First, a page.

10. First Special Effects Epic (The Lost World, 1925)
While portions of this 1925 silent film have been lost, it nevertheless stands as a monumental achievement in special effects for the time. Famed stop-motion effects artist Willis O’Brien created the dinosaurs in this film as a sort of test run for his 1933 masterpiece King Kong, and though of course the effects are beyond primitive by today’s standards, it’s hard to overstate how stunned contemporary audiences were by them.
A screening of test footage took place in 1922, arranged by Sir Arthur Conan Doyle (who told nobody where the film had come from.) Footage of an attacking Allosaurus was screened for the American Society of Magicians (of which Harry Houdini was a member) resulting in a front page story in the New York Times the following day: “(The) monsters of the ancient world, or of the new world which (Doyle) has discovered in the ether, were extraordinarily lifelike. If fakes, they were masterpieces.” The Lost World was the first film to feature animation of this type, and set a model for the thousands of effects-oriented blockbusters to come.
9. First Nationwide Color TV Broadcast (Tournament of Roses Parade, NBC, 1954)
While most American homes didn’t have a color television until the mid to late-’60s, color TV broadcasting on a coast-to-coast scale began in the ’50s, and the very first nationwide color broadcast was one that continues to be broadcast annually today- NBC’s Tournament of Roses parade.
Oddly enough, on the date of the broadcast (January 1, 1954,) there was exactly one model of color television available to consumers in the United States. That would be the 15-inch Admiral C1617A, which had gone on sale in select US markets exactly two days before this inaugural broadcast. If you weren’t watching the Tournament of Roses on an Admiral, you were watching it in black and white; considering the thing cost nearly $1,200, that was probably the best option. To put that price in perspective, by the way, the average cost of a new car at the time was $1,700.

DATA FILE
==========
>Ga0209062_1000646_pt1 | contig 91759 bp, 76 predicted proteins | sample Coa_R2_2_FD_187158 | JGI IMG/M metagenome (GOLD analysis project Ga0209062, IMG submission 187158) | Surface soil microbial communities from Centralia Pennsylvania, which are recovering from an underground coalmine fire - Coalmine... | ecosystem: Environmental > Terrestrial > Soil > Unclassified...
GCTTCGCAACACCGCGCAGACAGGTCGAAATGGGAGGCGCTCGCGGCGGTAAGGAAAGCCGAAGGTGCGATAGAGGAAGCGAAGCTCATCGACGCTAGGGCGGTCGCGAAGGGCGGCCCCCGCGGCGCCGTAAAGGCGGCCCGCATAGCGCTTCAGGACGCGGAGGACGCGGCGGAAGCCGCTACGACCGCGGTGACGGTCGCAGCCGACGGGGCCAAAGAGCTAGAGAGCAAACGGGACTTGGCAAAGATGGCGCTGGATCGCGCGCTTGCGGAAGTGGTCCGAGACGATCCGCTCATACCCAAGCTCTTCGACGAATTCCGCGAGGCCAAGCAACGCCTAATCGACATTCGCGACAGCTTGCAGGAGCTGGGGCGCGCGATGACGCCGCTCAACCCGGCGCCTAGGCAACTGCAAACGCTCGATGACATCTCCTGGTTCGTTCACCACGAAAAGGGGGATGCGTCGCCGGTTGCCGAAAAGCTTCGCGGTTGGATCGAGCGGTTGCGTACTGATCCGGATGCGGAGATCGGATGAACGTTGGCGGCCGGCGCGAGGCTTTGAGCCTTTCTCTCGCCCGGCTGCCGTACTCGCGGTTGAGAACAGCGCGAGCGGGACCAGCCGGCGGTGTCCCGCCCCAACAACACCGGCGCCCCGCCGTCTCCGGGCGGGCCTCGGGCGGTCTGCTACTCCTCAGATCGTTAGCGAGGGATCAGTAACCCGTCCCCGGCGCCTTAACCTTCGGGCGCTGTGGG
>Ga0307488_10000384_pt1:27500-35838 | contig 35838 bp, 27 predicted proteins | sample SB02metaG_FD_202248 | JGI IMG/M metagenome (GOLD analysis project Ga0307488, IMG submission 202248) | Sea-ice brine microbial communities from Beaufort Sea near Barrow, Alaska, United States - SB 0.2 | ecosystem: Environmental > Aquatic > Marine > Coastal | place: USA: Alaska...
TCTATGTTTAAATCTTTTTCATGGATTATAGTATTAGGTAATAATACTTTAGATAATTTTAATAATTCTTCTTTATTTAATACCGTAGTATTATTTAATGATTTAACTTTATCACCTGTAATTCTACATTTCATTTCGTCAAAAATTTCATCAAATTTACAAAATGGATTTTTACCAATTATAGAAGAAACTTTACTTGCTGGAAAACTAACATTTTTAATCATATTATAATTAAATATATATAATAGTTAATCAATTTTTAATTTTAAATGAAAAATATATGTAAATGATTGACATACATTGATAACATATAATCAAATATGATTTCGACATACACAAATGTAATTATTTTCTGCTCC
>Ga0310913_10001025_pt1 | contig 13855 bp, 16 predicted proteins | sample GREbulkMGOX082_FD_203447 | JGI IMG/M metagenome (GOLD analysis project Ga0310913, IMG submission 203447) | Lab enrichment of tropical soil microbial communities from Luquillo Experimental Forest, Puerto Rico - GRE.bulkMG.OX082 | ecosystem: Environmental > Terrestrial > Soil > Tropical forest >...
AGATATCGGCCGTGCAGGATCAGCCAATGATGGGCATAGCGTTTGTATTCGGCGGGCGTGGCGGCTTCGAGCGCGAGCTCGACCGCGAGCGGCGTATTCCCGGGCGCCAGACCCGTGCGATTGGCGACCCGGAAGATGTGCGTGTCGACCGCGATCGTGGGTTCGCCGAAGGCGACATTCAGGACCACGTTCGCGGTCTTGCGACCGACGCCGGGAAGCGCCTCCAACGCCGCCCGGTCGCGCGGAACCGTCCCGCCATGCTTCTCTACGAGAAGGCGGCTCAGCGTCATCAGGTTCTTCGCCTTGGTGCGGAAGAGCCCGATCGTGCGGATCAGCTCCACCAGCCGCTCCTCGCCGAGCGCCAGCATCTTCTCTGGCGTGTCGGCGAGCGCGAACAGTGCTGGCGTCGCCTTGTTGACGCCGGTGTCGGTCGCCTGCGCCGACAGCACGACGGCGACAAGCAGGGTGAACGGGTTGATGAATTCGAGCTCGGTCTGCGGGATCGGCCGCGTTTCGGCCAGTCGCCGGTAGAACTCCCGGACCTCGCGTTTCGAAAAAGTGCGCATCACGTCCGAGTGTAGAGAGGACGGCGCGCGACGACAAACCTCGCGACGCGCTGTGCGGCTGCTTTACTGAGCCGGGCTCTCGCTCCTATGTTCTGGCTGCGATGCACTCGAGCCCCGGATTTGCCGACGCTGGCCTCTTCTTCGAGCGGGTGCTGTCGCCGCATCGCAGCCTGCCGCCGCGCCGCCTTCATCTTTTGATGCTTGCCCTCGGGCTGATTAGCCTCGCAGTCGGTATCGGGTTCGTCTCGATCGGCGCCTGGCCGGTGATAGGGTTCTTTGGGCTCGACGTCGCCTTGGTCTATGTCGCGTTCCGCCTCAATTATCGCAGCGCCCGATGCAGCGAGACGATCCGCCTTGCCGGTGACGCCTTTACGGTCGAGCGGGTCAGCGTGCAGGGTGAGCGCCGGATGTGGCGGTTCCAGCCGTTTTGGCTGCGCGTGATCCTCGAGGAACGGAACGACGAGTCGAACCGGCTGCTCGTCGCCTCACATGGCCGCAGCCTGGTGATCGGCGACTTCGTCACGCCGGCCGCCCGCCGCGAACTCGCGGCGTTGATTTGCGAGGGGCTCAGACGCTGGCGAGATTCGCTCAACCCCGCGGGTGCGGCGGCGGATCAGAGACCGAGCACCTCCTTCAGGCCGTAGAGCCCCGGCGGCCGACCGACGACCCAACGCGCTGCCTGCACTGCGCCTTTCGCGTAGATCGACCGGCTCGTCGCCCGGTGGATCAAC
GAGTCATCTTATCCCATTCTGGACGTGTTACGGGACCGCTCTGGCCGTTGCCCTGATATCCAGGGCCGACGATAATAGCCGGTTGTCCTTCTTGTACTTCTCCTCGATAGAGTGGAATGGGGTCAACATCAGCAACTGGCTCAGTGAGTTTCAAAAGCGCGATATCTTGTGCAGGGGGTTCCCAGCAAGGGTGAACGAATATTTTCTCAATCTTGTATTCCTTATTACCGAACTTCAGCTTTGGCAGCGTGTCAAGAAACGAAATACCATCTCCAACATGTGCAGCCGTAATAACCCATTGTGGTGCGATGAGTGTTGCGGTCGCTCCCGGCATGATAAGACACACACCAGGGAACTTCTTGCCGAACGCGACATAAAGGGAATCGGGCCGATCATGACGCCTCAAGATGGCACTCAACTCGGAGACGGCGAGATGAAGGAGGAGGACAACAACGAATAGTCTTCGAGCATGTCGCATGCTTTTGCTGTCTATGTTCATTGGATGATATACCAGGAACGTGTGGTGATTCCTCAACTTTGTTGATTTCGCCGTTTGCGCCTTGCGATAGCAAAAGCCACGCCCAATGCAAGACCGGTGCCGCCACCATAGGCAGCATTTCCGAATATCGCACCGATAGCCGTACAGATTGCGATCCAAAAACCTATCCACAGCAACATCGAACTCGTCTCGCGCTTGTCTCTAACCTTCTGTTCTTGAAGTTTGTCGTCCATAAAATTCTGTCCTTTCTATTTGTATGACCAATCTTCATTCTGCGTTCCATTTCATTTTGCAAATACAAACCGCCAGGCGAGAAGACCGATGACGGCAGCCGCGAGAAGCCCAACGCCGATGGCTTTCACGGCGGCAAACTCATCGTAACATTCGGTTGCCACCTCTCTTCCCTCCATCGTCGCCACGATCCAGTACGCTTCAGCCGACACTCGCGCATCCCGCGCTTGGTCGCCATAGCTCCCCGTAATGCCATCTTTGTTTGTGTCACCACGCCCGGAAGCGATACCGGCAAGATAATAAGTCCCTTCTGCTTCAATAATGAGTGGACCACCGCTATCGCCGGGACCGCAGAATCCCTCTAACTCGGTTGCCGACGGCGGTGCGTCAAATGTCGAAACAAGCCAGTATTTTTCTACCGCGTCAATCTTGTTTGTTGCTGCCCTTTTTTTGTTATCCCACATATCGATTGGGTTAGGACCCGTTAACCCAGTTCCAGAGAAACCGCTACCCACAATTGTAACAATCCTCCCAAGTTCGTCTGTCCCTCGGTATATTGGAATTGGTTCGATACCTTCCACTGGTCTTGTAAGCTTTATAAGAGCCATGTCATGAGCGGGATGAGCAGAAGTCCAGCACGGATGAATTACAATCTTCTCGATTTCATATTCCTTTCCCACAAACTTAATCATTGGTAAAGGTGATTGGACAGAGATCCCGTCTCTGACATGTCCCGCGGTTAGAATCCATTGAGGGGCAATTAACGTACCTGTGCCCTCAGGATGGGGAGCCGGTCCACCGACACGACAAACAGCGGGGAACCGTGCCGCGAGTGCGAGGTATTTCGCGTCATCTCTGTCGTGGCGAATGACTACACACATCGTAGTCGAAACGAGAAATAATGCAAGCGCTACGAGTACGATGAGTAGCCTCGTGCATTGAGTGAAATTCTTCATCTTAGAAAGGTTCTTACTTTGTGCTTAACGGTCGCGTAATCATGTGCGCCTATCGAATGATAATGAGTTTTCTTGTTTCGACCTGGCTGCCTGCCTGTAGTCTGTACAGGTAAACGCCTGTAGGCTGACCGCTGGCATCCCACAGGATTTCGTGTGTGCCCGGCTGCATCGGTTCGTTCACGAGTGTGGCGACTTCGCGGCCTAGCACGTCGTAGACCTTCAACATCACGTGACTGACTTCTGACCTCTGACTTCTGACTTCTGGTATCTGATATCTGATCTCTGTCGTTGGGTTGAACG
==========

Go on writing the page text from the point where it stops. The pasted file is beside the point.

8. First Horror Film Nominated for Best Picture (The Exorcist, 1973)
The Exorcist remains among the scariest films of all time forty years after its release, and for good reason. While there are enough shocking images and disturbing themes to ring the bell of even contemporary horror fans, reviews at the time also singled out the tight script by William Peter Blatty (adapting his own novel), and a level of acting far beyond that ordinarily required for a horror movie.
Yes, The Exorcist proved that overall production values can elevate even such fearsome material to the level of art- and as such, it was not only the first horror film to be nominated for a Best Picture Academy Award, it was nominated for no less than ten awards, including all the major categories. Blatty took home a statue for his screenplay, and the film also won the award for Sound Mixing. No horror movie would win any major Oscars until 1991′s Silence of the Lambs, which literally won them all and remains the only film in that genre to win any other than 1990′s Misery (for which Kathy Bates won Best Actress).
7. First Multimedia Star (Bing Crosby)
Today’s audiences are used to seeing mega-pop stars make forays into movies, movie stars trying to be rock stars, rock stars becoming reality TV stars, and more permutations and combinations of all of those things than we care to think about. One could argue that this really began with MGM’s cross-platform marketing of Elvis Presley in the ’50s, but then one would be forgetting about Bing Crosby- the crooner that set the standard for the modern multimedia superstar, and who did it two decades before Elvis.